Sophomore[edit]

Preseason[edit]

On April 30, ESPN's Eamonn Brennan named him a first team 2013-14 pre-offseason All-American selection.[111] In June 2013, Sporting News' Mike DeCourcy named McGary the best center for the upcoming season.[112] McGary declined an invitation to try out for the USA Basketball team that competed at the 2013 Summer Universiade, opting instead to attend the Nike Skills Academy for big men featuring Amar'e Stoudemire and Anthony Davis and the LeBron James Skills Academy.[113][114]

On September 6, Sporting News named McGary to its preseason All-American first team (along with Doug McDermott, Marcus Smart, Jabari Parker and Andrew Wiggins), as well as the best overall player in the Big Ten Conference after he led Michigan to the championship game by averaging 14.3 points and 10.7 rebounds per game in the tournament.[115][116] NBC Sports named him a second team selection.[117] Later that month, McGary joined McDermott, Smart, Wiggins and Julius Randle as first team preseason All-Americans by USA Today Sports 2013-14 College Basketball Preview Magazine.[118] However, USA Today sports staff later selected him as second team.[119] Blue Ribbon College Basketball Yearbook named McGary a preseason second team All-American.[120] Lindy's Sports selected McGary to the preseason All-Big Ten second team and named him the nation's second best power forward.[121] Athlon Sports selected McGary to its preseason All-American second team and preseason All-Big Ten first team.[122][123] CBS Sports selected McGary as a second team preseason All-American.[124] Dick Vitale selected McGary to his All-Solid Gold preseason first team (along with McDermott, Smart, Russ Smith and Aaron Craft).[125] On November 4, McGary was named first team preseason All-American by the Associated Press along with Mcdermott, Smart, Wiggins and Smith.[126][127] McGary was on the 50-man Naismith Award and Wooden Award preseason watchlists.[128][129]

In September, McGary experienced an unspecified lower back condition that impaired his basketball activity.[130] He sat out the first exhibition game on October 29 against Concordia University.[131][132] McGary was a preseason All-Big Ten selection in both the official media poll released by the Big Ten Conference and the unofficial media poll released by the Big Ten Network.[133][134] He was also on the 15-man Oscar Robertson Trophy Preseason Watch List.[135]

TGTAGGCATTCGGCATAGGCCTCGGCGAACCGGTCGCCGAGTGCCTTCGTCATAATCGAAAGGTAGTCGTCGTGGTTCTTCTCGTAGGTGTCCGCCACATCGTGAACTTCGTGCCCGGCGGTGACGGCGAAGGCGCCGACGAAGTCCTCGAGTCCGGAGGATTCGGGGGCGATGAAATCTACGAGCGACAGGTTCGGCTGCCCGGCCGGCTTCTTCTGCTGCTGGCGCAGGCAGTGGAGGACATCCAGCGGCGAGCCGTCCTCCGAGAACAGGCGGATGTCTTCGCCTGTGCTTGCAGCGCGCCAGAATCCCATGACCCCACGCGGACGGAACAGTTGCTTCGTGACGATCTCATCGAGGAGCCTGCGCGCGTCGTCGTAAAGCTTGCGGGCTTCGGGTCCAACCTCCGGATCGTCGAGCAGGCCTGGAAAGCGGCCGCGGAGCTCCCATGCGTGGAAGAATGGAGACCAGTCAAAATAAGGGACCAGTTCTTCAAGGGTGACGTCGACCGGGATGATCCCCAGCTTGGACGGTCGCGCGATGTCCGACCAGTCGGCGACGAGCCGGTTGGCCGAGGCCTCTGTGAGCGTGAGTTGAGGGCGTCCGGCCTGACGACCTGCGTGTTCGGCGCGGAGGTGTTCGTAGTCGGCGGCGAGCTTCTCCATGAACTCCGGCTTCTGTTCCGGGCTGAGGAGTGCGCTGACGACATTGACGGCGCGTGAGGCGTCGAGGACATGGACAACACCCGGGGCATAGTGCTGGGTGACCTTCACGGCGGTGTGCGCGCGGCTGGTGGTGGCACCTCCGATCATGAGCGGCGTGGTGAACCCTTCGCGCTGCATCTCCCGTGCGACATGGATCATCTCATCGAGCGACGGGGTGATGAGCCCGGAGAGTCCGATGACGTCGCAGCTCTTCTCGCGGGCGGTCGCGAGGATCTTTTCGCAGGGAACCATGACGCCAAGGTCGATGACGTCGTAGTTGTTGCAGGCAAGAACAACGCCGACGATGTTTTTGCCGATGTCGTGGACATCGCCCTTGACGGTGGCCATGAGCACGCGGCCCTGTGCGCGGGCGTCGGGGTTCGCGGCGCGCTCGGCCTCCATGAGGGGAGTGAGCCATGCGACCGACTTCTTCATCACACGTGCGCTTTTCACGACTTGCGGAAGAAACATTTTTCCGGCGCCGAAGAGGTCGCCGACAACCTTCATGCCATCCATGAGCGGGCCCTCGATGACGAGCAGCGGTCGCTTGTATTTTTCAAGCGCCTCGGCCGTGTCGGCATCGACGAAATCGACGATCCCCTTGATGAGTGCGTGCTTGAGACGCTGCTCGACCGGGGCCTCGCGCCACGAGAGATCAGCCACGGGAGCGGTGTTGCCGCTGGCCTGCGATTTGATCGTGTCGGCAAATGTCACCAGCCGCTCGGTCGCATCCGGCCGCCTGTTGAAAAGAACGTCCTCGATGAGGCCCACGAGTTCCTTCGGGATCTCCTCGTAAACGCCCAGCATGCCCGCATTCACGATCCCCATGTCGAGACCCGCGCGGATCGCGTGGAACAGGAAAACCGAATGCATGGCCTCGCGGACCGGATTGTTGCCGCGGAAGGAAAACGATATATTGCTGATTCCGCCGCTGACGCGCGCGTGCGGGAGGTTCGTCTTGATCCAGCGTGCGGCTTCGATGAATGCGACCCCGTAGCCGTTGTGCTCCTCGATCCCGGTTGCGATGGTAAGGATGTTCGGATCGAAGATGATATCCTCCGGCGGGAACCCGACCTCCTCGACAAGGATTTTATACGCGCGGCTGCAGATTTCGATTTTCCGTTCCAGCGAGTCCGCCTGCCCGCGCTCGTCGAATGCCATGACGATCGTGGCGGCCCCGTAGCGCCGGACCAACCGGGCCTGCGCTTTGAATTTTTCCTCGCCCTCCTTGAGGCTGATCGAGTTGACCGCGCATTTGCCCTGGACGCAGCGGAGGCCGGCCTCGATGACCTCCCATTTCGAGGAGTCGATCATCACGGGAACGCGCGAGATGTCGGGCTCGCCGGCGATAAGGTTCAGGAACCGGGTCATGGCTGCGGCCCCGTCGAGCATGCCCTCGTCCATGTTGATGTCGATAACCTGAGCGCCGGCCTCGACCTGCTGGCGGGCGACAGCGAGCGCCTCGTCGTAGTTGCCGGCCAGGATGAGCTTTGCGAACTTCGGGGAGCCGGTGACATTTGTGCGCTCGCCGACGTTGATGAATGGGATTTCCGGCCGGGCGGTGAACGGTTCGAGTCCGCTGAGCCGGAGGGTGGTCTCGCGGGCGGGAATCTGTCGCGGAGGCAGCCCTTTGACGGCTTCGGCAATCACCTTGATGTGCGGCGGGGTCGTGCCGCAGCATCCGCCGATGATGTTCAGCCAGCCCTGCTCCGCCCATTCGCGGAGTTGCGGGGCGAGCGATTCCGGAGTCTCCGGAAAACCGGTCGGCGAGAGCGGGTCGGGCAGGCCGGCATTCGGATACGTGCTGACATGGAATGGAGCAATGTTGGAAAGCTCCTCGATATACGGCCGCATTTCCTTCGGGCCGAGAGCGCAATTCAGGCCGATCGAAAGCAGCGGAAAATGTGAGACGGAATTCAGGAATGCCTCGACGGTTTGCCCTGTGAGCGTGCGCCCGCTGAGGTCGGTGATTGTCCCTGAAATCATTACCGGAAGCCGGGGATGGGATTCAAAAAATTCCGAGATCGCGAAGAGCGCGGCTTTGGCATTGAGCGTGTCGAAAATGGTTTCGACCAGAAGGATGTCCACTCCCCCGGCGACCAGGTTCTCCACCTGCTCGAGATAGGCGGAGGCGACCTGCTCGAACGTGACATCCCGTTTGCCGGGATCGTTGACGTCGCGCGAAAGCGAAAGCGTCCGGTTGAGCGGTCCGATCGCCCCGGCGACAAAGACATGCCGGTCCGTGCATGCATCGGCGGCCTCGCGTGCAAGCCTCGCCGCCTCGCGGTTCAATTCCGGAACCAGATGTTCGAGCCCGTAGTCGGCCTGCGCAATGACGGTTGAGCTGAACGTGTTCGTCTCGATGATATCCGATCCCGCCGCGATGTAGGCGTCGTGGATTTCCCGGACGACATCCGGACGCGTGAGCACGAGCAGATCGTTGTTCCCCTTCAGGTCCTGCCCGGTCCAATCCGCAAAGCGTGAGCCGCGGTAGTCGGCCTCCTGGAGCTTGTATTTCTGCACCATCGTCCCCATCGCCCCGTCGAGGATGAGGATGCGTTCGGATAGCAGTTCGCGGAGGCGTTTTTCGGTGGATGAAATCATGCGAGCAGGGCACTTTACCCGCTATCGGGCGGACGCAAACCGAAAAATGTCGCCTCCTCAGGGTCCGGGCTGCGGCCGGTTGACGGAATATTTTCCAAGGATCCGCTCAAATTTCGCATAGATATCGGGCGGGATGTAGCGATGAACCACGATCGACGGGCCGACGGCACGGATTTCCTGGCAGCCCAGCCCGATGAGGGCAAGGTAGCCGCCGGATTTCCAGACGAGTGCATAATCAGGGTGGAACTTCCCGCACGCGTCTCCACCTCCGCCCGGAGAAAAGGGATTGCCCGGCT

Regular season[edit]

McGary takes a jump shot against Quinn Cook and Josh Hairston in the Duke-Michigan rivalry game.

McGary sat out the season opener on November 8 due to his back problems.[136] By November 11, head coach Beilein stated that McGary had begun participating in limited full-speed workouts.[137] After missing the preseason and first two regular season games, McGary returned to play against Iowa State on November 17 posting 9 points, 6 rebounds and 4 steals.[138][139][140] McGary posted a 14-point and 12 rebound double-double in his third game, which was the November 22 Puerto Rico Tip-Off semifinal against Florida State.[141] With leading scorer Stauskas sidelined with an injury, the November 29 contest against Coppin State was McGary's first start of the season.[142] On December 3, McGary had 15 points and 14 rebounds against Duke.[143][144] McGary tied his career high with 6 assists as Michigan defeated Houston Baptist by the 54 points on December 7.[145][146] On December 21, McGary sat out against Stanford due to assorted ailments.[147][148] On December 27, McGary announced that he would have back surgery.[149] On January 3, the surgery date was announced as January 7.[150] By March 15, he had progressed to running on hardcourt surfaces, after some time spent running on an underwater treadmill. He was nearing jumping activities.[151] The 2013–14 team advanced to the elite eight round of the 2014 NCAA Men's Division I Basketball Tournament before being eliminated by Kentucky on March 30.[152]

NBA career[edit]

2014 NBA Draft[edit]

Following the season, McGary, who had slipped from a projected 2013 first round selection to a projected 2014 second round selection, stated that he had to evaluate whether he was mentally and physically ready to pursue a professional career.[153] McGary and teammates Robinson and Stauskas all submitted evaluation requests to the NBA Undergraduate Advisory Committee which must respond by April 14, giving the players until April 27 to make themselves eligible for the draft if they so choose.[154] Many in the press felt he should return to "rebuild his draft stock".[155][156][157] Upon learning that he had tested positive for marijuana following the Sweet Sixteen victory over Tennessee and was facing a one-year suspension, McGary declared for the draft,[158] following teammates Stauskas and Robinson who had declared ten days earlier.[159] Of Michigan's prior 14 early NBA draft entrants, 10 were selected in the first round and 3 in the second.[160] McGary was tested 18 days before the NCAA decided to reduce the automatic punishment for marijuana use to a half a season and his appeal for lenience was unsuccessful.[161] During his two years with Michigan, the school enjoyed its winningest two-year stretch in school history marked by a total of 59 wins.[162] McGary signed with sports agent Mark Bartelstein (along with teammate Stauskas).[163][164] Bartelstein is the father of former Michigan teammate Josh Bartelstein, and agent for former teammate Tim Hardaway, Jr.[165] Due to his continuing rehabilitation for his back, it was unclear whether McGary would attend the NBA Draft Combine.[166][167] McGary and Bartlestein decided that McGary should not participate in combines at less than 100%.[168][169]